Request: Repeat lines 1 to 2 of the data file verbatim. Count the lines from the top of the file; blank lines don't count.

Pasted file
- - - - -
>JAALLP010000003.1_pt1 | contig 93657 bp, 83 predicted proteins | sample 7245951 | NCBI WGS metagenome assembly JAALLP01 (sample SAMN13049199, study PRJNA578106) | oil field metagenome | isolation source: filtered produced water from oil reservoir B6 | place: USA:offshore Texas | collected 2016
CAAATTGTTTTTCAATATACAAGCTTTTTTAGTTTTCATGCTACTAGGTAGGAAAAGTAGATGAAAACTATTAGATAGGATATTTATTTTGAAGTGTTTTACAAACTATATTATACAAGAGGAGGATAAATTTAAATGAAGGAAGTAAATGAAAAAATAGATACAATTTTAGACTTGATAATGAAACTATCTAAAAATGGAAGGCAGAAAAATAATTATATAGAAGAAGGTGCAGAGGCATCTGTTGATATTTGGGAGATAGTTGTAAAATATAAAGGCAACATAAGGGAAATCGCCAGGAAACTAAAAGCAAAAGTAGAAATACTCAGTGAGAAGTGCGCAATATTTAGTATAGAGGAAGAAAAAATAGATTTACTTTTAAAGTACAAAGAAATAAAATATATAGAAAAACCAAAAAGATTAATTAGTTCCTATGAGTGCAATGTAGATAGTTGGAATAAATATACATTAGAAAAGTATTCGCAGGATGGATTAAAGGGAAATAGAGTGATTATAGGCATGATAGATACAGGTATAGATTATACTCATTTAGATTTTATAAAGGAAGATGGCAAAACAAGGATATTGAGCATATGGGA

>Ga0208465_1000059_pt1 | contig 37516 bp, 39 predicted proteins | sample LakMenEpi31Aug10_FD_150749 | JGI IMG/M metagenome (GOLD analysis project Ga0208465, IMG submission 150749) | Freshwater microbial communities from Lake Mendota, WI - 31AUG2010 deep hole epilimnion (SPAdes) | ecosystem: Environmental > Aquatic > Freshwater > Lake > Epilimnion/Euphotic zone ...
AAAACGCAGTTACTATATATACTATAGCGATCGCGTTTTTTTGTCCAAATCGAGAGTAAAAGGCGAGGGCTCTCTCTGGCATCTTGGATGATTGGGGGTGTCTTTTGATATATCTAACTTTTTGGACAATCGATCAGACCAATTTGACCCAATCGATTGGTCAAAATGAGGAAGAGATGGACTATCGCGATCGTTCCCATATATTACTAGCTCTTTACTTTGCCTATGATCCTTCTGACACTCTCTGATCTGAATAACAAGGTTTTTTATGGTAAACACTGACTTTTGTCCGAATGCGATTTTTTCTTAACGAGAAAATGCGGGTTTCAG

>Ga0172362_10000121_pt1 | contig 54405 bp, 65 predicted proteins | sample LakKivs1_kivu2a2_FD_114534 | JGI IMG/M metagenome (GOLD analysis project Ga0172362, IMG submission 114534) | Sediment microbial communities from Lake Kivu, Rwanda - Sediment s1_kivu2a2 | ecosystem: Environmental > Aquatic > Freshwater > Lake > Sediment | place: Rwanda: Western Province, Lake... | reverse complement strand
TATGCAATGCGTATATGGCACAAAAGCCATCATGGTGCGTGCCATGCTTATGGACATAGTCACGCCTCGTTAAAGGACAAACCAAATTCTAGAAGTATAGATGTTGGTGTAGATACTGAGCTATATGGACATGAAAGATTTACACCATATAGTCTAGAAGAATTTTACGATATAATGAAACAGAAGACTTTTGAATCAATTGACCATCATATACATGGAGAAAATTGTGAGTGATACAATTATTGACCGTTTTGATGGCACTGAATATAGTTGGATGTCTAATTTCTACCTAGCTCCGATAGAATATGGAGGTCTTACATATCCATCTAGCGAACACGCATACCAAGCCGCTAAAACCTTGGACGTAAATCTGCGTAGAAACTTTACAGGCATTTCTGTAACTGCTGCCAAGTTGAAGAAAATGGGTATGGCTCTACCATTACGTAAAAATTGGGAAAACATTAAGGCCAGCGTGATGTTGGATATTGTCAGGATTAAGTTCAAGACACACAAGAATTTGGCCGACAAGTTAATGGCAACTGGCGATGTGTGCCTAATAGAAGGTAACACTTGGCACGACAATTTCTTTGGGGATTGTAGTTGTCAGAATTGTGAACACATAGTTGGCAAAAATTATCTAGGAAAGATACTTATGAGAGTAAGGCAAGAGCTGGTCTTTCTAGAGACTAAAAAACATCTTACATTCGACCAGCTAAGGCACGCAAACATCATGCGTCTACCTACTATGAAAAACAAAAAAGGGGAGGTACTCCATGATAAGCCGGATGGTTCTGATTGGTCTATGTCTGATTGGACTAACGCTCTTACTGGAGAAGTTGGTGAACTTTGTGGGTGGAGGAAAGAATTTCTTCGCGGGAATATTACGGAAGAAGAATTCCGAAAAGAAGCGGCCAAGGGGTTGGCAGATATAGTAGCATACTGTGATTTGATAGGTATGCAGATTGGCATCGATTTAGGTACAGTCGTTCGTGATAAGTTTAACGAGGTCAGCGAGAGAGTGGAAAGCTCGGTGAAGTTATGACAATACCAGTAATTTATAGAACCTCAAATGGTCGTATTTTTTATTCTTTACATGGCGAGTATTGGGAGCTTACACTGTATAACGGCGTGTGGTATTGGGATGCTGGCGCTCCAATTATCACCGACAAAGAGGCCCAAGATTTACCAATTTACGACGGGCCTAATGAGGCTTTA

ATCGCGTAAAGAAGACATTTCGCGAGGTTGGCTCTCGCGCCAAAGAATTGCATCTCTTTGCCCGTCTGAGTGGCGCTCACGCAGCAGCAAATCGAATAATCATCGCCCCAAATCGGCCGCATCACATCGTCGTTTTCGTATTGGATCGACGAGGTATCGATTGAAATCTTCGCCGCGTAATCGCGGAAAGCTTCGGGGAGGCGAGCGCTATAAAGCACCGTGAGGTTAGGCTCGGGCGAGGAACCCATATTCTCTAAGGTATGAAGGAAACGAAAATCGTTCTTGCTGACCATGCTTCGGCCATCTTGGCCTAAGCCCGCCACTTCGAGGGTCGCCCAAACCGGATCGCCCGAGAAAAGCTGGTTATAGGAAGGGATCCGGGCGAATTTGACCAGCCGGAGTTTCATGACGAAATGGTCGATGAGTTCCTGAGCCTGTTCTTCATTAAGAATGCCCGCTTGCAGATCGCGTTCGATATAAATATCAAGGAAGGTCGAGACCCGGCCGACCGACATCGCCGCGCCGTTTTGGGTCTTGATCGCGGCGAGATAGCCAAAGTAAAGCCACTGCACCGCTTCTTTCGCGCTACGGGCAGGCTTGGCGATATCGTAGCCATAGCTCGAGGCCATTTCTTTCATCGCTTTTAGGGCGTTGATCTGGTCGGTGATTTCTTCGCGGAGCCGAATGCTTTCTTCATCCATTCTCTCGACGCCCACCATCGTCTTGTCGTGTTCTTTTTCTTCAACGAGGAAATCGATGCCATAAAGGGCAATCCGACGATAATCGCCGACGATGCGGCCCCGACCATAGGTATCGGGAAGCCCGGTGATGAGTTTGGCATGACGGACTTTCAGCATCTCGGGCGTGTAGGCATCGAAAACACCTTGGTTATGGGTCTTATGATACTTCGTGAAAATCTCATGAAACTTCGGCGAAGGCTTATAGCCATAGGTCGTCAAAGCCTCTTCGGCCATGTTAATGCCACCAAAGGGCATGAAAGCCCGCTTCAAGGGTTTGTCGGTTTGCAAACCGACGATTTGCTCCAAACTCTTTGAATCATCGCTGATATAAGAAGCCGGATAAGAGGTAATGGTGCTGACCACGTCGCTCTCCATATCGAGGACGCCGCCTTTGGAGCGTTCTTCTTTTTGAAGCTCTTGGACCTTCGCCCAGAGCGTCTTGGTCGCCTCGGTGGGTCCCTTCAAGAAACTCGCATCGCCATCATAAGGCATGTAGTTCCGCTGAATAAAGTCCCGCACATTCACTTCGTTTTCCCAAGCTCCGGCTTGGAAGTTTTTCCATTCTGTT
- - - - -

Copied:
>JAALLP010000003.1_pt1 | contig 93657 bp, 83 predicted proteins | sample 7245951 | NCBI WGS metagenome assembly JAALLP01 (sample SAMN13049199, study PRJNA578106) | oil field metagenome | isolation source: filtered produced water from oil reservoir B6 | place: USA:offshore Texas | collected 2016
CAAATTGTTTTTCAATATACAAGCTTTTTTAGTTTTCATGCTACTAGGTAGGAAAAGTAGATGAAAACTATTAGATAGGATATTTATTTTGAAGTGTTTTACAAACTATATTATACAAGAGGAGGATAAATTTAAATGAAGGAAGTAAATGAAAAAATAGATACAATTTTAGACTTGATAATGAAACTATCTAAAAATGGAAGGCAGAAAAATAATTATATAGAAGAAGGTGCAGAGGCATCTGTTGATATTTGGGAGATAGTTGTAAAATATAAAGGCAACATAAGGGAAATCGCCAGGAAACTAAAAGCAAAAGTAGAAATACTCAGTGAGAAGTGCGCAATATTTAGTATAGAGGAAGAAAAAATAGATTTACTTTTAAAGTACAAAGAAATAAAATATATAGAAAAACCAAAAAGATTAATTAGTTCCTATGAGTGCAATGTAGATAGTTGGAATAAATATACATTAGAAAAGTATTCGCAGGATGGATTAAAGGGAAATAGAGTGATTATAGGCATGATAGATACAGGTATAGATTATACTCATTTAGATTTTATAAAGGAAGATGGCAAAACAAGGATATTGAGCATATGGGA